Carbohydrates 101, Eating Smart


Navigating the information regarding Carbohydrates is a challenge.  They are the most misunderstood food group.  They tend to be blacklisted by strict dieters who are afraid that even one carb will cause weight gain.  These all or nothing diets are misleading.  It is true that eating too much of the wrong kind of carbs will result in an increased waist line.  But some carbs are necessary and good for you.  The trick is to figuring out the difference and maintaining portion control.


  Carbs are the main source of energy for your body.  If you have ever gone on a carb restricted diet, the first thing you may notice is a feeling of lethargy.  The body can metabolize fat for energy, but it does prefer carbs as the source of energy, especially in the brain.  You’ve heard the term “carbo load” typically by athletes who will undergo a particularly taxing physical challenge.  This is because the body will convert the carbs directly into energy.  

Carbs are the foods that contain sugar, starches and fiber.  They are mostly plant-based foods; fruits, vegetables, grains, nuts, etc.  Dairy also falls in the carbohydrate group.  Simple carbs are, in basic terms, the sugars; glucose, fructose, lactose.  Complex carbs are your grains, breads, beans, pastas, vegetables, etc.     Simple carbs provide you no nutritional value and tend to spike the sugar in your bloodstream, which is never a good thing.   When the blood sugar spikes your body produces more insulin which means more fat storage and less fat burning, not to mention the organ damage.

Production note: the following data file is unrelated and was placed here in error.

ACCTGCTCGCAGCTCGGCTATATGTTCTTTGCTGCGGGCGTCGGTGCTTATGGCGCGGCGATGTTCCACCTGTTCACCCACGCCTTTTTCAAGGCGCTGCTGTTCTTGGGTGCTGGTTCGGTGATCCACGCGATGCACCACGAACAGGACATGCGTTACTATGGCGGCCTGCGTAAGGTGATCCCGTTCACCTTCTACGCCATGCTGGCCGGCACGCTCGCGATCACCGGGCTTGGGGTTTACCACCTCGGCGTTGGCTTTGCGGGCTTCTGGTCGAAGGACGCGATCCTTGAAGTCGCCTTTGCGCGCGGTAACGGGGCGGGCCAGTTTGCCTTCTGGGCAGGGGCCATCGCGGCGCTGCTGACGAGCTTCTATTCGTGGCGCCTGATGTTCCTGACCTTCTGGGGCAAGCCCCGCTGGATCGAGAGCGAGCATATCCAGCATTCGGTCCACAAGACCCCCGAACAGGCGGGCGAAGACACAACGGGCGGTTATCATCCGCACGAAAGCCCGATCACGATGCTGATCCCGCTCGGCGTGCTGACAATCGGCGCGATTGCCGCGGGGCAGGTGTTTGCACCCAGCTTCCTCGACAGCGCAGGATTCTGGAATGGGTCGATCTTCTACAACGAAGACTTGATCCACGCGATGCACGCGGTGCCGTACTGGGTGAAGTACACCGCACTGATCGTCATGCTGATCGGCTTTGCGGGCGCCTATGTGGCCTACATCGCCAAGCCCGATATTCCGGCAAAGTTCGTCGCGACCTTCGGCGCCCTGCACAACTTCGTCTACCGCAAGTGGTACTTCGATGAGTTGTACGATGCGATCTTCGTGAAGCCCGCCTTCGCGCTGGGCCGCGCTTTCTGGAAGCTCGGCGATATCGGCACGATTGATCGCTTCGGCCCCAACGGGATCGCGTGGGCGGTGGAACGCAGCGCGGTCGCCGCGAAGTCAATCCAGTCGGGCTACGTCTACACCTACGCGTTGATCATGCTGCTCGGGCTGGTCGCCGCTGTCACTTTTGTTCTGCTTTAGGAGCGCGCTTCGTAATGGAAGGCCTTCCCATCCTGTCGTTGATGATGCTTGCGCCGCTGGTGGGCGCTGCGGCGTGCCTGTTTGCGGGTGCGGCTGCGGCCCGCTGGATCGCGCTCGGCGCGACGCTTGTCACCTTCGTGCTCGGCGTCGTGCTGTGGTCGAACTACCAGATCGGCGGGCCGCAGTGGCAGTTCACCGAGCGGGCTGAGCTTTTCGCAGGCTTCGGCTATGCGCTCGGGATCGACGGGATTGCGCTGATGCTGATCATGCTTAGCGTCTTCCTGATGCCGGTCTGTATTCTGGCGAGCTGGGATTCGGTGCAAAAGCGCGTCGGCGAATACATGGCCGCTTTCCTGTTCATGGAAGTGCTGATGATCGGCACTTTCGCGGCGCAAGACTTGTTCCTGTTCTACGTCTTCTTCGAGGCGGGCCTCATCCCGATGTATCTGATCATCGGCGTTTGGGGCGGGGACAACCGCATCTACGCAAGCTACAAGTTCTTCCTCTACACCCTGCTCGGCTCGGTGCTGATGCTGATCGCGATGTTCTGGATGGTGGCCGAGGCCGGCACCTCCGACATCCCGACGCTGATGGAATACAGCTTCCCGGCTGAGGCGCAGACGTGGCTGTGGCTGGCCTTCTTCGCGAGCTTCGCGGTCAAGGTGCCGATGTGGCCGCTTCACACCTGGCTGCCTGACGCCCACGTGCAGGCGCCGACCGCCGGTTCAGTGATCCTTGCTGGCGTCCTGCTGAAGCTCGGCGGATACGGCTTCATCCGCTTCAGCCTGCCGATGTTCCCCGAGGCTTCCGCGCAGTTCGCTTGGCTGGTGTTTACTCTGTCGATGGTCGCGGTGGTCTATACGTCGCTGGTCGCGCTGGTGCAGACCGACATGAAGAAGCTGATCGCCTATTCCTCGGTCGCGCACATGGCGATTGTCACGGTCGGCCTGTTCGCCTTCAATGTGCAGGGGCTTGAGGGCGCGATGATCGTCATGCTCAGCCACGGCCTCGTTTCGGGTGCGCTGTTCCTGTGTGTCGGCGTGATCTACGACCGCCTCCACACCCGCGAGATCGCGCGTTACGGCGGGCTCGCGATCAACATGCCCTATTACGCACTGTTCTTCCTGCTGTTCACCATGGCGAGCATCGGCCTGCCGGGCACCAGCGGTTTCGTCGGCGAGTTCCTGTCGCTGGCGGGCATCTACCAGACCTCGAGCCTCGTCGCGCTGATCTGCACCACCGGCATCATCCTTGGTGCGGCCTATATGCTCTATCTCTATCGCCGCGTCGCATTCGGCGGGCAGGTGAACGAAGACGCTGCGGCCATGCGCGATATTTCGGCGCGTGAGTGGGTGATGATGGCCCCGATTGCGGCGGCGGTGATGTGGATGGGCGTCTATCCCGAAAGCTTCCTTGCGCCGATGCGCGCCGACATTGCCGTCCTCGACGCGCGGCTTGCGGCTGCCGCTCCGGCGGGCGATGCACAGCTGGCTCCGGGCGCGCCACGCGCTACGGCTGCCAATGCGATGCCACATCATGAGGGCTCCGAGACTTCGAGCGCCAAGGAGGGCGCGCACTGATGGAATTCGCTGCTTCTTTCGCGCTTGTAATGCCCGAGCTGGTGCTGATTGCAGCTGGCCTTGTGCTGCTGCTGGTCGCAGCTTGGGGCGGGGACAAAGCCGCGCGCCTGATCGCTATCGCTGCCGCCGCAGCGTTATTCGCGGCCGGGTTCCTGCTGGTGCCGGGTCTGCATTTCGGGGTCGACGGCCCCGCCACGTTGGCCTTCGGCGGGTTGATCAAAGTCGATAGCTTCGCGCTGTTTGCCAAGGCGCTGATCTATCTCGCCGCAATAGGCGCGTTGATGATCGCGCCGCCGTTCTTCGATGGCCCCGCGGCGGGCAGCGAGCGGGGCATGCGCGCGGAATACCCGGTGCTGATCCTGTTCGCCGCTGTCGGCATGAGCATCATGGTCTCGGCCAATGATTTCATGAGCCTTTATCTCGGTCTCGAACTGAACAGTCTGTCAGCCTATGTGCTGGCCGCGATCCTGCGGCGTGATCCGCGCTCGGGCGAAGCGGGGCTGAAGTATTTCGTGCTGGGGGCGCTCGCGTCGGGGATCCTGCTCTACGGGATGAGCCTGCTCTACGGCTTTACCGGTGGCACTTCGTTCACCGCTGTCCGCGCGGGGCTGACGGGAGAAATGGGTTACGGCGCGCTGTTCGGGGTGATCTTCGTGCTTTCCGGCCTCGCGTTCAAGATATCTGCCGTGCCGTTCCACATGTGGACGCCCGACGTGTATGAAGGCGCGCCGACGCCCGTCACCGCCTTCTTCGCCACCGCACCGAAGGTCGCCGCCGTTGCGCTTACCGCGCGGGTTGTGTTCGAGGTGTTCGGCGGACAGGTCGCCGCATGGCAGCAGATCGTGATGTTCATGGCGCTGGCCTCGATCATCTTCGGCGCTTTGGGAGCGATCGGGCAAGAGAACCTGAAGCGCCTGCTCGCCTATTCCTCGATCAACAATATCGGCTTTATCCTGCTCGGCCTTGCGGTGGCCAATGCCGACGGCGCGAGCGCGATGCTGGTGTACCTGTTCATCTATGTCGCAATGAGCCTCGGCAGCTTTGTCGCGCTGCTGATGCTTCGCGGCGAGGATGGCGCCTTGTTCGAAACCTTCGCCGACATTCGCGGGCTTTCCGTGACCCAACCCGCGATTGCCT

Technically the sugar found in fruit, a complex carb, is no different; however, the calories consumed by eating fruit are not empty.  They are loaded with fiber, nutrients, and vitamins.  Things your body needs.

  Some complex carbs are more beneficial than others.  Whole grains are digested more slowly, which means you are less likely to experience a spike in your blood sugar.  Complex carbs that are highly processed, white flour and white rice, have undergone a process that has removed most of the nutritional value from the food.  
Allowing the body to digest it quickly.  Resulting in a spike in blood sugar.  Resulting in the body storing fat.  


Fruits and non-starchy vegetables, though carbs, are needed for their fiber, nutrients, and vitamins they supply the body.  They should be a part of your daily diet.  White potatoes (a starchy vegetable), however, have a similar effect in the body as other foods with a high sugar count.  Sweet potatoes are a better choice.     Avoid the highly processed carbs and foods loaded with sugar.  Read labels.  

Here’s a tip:  check the ratio of total carbs in a serving to dietary fiber, if the ratio is 10:1 or more avoid the food.  Often, low fat foods, contain a high level of sugar (glucose, fructose) to make them taste better.

 When reading labels, those advertised as low sugar are typically better for you than low fat.

  To get you started Good Carbs:  Spinach, Kale, Squash, Oranges, Melons, Low-fat Greek yogurt, sweet potatoes, Peas, Black beans, Quinoa  


Avoid:  soda, fruit drinks, French fries, bagels, sugar sweetened cereals, pastries, cookies, white bread, white rice, sugar, brown sugar, potato chips


One thought on “Carbohydrates 101, Eating Smart

  1. the thing about white potatoes is slightly misleading, and I have read it a lot in different places. It depends a lot on the age of the potato (when picked) and the cooking method.

    The speed the body processes the carbohydrate is the main issue, the longer the chain carbohydrate molecules (the more complex) the slower it is absorbed by the body and therefor can be used as fuel before they get broken down into sugars. The processing and preparation of the food plays a big part in this, sweet potato mash for example will be absorbed and broken down much quicker than a boiled new potato.

    Sorry, my husband is Type 1 diabetic (since he was 5!) and has done a lot of research into the effect of carbs on the body!

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